Ban welcomes Uzbekistan’s efforts to assist civilians fleeing Kyrgyz unrest

A young worker unloads UNHCR aid at Andijan airport in Uzbekistan.

16 June 2010 – Secretary-General Ban Ki-moon today voiced his appreciation for Uzbekistan’s efforts to address the crisis in neighbouring Kyrgyzstan, where the security situation is reported to be fragile, days after deadly inter-ethnic clashes erupted.

The Uzbek Government estimates that around 75,000 people from southern Kyrgyzstan have crossed over the border since the clashes between ethnic Kyrgyz and Uzbeks began last week.

Mr. Ban discussed the crisis in Kyrgyzstan and the plight of ethnic Uzbeks in a telephone call with President Islam Karimov of Uzbekistan, during which he also thanked the leader for granting the UN Resident Coordinator in Tashkent access to refugee camps to be able to assess needs.

He said that the UN would mobilize all necessary assistance in close coordination between relevant UN agencies and regional governments, adding that it was necessary to provide aid to all affected people in southern Kyrgyzstan and those seeking refuge in Uzbekistan.

The Kyrgyz authorities put the death toll from the recent violence at nearly 180 with 1,870 others injured.

The UN Office for the Coordination of Humanitarian Affairs (OCHA) reported today that security in the southern Kyrgyz city of Osh remains fragile while pockets of violence persist around some nearby villages.

OCHA added that there has been little change in the situation in the Kyrgyz border areas with Uzbekistan, where there are several concentrations of internally displaced Uzbeks, particularly in Jalalabad province.

Neal Walker, UN Resident Representative in Kyrgyzstan, said that many of the displaced have moved out of the centre of the city and into smaller towns outside Osh, where they are living with family or friends.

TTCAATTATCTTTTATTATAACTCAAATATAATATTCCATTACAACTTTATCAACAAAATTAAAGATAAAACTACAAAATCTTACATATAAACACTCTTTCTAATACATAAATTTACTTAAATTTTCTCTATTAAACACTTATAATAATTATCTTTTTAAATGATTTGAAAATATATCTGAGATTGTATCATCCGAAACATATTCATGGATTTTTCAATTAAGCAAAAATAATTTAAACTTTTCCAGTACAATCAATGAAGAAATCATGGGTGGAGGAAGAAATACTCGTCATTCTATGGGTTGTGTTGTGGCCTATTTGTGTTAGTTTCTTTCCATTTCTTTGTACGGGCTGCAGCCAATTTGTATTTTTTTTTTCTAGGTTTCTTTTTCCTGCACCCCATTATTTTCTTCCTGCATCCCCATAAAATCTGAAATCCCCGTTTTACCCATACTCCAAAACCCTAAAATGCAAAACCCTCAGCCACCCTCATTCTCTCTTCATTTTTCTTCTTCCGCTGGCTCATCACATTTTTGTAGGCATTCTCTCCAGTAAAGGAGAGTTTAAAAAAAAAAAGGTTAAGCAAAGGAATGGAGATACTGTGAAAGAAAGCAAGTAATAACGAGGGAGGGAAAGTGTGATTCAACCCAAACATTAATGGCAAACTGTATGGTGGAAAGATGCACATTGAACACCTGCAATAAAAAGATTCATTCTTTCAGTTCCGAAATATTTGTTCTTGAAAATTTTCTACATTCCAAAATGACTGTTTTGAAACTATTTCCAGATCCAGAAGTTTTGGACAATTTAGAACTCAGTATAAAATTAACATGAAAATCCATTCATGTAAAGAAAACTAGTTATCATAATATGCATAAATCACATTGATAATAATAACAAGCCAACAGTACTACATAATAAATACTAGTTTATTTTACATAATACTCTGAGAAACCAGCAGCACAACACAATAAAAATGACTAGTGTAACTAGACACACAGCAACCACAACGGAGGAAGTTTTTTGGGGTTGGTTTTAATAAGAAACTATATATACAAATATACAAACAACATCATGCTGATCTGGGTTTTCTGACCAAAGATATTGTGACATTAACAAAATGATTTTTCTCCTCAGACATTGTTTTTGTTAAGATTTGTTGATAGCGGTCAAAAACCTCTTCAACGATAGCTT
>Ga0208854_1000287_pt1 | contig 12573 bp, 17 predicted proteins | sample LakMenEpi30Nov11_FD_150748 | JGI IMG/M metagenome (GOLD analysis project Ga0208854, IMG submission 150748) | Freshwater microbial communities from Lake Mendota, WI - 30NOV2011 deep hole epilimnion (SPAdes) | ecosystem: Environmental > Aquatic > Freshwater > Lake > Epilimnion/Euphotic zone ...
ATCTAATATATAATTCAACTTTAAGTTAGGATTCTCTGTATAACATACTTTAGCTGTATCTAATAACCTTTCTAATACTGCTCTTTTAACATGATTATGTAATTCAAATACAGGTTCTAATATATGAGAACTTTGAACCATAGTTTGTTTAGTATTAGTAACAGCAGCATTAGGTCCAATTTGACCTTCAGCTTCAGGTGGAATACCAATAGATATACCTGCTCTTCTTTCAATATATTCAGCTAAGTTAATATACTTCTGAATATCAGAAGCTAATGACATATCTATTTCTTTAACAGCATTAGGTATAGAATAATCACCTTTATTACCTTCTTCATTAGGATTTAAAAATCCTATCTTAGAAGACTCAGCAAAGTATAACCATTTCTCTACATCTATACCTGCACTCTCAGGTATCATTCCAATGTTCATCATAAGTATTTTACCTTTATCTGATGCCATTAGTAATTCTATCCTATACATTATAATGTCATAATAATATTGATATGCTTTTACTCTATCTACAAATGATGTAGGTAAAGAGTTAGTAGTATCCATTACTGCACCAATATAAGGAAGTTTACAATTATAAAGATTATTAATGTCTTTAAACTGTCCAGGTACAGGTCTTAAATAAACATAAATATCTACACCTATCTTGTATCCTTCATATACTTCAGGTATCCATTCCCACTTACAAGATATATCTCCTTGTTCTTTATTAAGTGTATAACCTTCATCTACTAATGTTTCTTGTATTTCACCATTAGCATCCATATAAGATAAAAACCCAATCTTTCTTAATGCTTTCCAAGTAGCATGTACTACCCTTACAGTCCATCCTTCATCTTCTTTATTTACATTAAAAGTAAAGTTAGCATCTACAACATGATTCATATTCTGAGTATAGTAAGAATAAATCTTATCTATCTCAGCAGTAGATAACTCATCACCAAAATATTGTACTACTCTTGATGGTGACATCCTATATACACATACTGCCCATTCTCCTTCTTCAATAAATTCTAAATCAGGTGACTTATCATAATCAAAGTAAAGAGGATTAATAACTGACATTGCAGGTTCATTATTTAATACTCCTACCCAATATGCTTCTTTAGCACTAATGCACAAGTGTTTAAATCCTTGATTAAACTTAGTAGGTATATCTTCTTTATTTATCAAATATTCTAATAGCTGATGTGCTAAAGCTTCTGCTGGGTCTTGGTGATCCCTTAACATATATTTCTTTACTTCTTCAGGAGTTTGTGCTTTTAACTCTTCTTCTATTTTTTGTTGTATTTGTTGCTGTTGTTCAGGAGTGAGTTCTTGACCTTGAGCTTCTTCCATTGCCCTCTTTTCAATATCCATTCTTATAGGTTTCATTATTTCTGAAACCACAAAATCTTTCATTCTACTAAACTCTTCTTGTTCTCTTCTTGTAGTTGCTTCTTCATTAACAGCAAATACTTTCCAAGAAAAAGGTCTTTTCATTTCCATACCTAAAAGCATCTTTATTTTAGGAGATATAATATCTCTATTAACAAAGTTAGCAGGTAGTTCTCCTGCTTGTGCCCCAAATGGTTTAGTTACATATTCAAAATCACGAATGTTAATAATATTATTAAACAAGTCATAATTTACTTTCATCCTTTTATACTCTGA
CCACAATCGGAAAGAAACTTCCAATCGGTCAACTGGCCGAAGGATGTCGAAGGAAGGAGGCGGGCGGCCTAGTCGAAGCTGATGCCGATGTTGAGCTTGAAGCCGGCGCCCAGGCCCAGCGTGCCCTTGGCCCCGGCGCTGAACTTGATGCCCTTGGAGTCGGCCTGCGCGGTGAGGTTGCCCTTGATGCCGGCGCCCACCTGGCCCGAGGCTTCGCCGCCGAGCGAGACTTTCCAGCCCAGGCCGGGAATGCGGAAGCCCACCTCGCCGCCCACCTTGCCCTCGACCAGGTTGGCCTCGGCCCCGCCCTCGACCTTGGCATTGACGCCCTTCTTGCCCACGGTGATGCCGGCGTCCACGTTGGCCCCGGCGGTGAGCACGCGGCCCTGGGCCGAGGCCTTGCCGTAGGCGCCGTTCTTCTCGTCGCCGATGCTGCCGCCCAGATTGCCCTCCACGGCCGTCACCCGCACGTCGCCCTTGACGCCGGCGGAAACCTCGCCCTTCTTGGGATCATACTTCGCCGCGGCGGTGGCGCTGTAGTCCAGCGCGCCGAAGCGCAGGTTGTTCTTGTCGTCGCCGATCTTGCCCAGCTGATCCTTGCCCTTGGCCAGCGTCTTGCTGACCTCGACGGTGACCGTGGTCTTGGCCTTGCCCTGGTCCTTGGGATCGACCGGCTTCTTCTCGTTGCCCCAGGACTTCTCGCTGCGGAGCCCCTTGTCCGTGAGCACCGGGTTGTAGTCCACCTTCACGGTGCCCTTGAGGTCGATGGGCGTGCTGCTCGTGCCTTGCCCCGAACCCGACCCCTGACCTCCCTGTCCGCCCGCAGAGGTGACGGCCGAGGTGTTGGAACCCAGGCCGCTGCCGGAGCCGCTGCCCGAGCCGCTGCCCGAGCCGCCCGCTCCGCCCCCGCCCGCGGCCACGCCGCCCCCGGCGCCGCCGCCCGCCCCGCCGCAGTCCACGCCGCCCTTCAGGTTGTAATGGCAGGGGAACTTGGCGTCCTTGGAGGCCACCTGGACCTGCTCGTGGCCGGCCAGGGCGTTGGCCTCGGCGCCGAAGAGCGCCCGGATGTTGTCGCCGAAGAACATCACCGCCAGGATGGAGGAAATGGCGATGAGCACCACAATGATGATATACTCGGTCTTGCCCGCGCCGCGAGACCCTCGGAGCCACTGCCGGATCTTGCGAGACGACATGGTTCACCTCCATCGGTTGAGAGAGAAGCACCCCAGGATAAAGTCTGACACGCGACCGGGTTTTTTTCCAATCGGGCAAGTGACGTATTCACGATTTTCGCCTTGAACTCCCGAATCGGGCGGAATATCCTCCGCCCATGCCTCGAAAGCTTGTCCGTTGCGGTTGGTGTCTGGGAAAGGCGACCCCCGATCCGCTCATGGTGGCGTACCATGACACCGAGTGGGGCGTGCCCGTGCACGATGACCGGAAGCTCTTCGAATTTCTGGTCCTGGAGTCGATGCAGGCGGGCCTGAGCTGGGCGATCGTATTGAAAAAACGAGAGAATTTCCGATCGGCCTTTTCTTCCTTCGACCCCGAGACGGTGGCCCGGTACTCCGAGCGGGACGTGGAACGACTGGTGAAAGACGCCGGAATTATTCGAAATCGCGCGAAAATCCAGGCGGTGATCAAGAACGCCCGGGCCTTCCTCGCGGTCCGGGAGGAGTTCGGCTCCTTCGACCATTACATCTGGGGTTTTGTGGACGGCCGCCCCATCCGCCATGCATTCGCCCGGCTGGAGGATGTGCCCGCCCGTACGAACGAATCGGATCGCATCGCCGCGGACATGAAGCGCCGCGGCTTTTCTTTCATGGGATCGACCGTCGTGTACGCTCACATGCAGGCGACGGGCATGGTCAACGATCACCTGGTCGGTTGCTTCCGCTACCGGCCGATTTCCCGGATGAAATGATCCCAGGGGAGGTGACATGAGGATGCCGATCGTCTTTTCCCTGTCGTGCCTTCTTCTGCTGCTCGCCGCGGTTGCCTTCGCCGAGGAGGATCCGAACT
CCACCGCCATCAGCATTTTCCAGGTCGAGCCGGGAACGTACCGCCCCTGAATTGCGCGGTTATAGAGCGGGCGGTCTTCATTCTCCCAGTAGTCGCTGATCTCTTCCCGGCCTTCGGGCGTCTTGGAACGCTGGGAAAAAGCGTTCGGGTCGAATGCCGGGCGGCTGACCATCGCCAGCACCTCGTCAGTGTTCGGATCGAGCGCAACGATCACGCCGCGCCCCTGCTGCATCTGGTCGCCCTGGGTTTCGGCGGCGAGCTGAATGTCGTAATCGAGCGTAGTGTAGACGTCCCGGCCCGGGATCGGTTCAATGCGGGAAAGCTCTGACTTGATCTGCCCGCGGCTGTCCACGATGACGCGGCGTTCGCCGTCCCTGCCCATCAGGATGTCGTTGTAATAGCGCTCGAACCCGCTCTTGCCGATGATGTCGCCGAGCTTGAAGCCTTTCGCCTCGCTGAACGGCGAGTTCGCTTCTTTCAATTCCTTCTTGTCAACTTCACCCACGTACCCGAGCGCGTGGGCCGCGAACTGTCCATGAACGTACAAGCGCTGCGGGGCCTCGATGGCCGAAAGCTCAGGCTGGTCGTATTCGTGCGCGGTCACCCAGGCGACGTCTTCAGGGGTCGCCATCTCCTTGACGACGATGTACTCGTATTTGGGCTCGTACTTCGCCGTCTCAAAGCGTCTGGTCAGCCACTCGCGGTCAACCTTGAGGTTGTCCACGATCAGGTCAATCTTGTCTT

“The ones that we worry about most are in the centre of the city where food is extremely scarce, water supplies are intermittent and there is very little energy, either gasoline or diesel, or public transport,” he told UN Radio.

“Also having a very hard time are those that are on the border between Kyrgyzstan and Uzbekistan on the Kyrgyz side hoping to cross over but they are not able to do so at this time, or it is moving very slowly and they have no camps or conditions to really be okay there.”

Meanwhile, an emergency airlift by the Office of the UN High Commissioner for Refugees (UNHCR) to Uzbekistan, carrying aid for tens of thousands of people fleeing the recent violence in Kyrgyzstan, began today.

Two cargo planes brought in 800 lightweight tents, plastic sheeting for emergency shelter, blankets and sleeping mats to meet the growing shelter needs of refugees. In coordination with Uzbek authorities, the tents will be rushed to the country’s east.

Today’s flights are the first of six that will deliver more than 240 tons of emergency relief items by the end of this week.

The first members of a UNHCR emergency team are in Tashkent and Andijan and are working with the Uzbek Government on planning and distributing UNHCR assistance.

The agency is preparing a separate airlift to Osh and the deployment of an emergency team to Kyrgyzstan.


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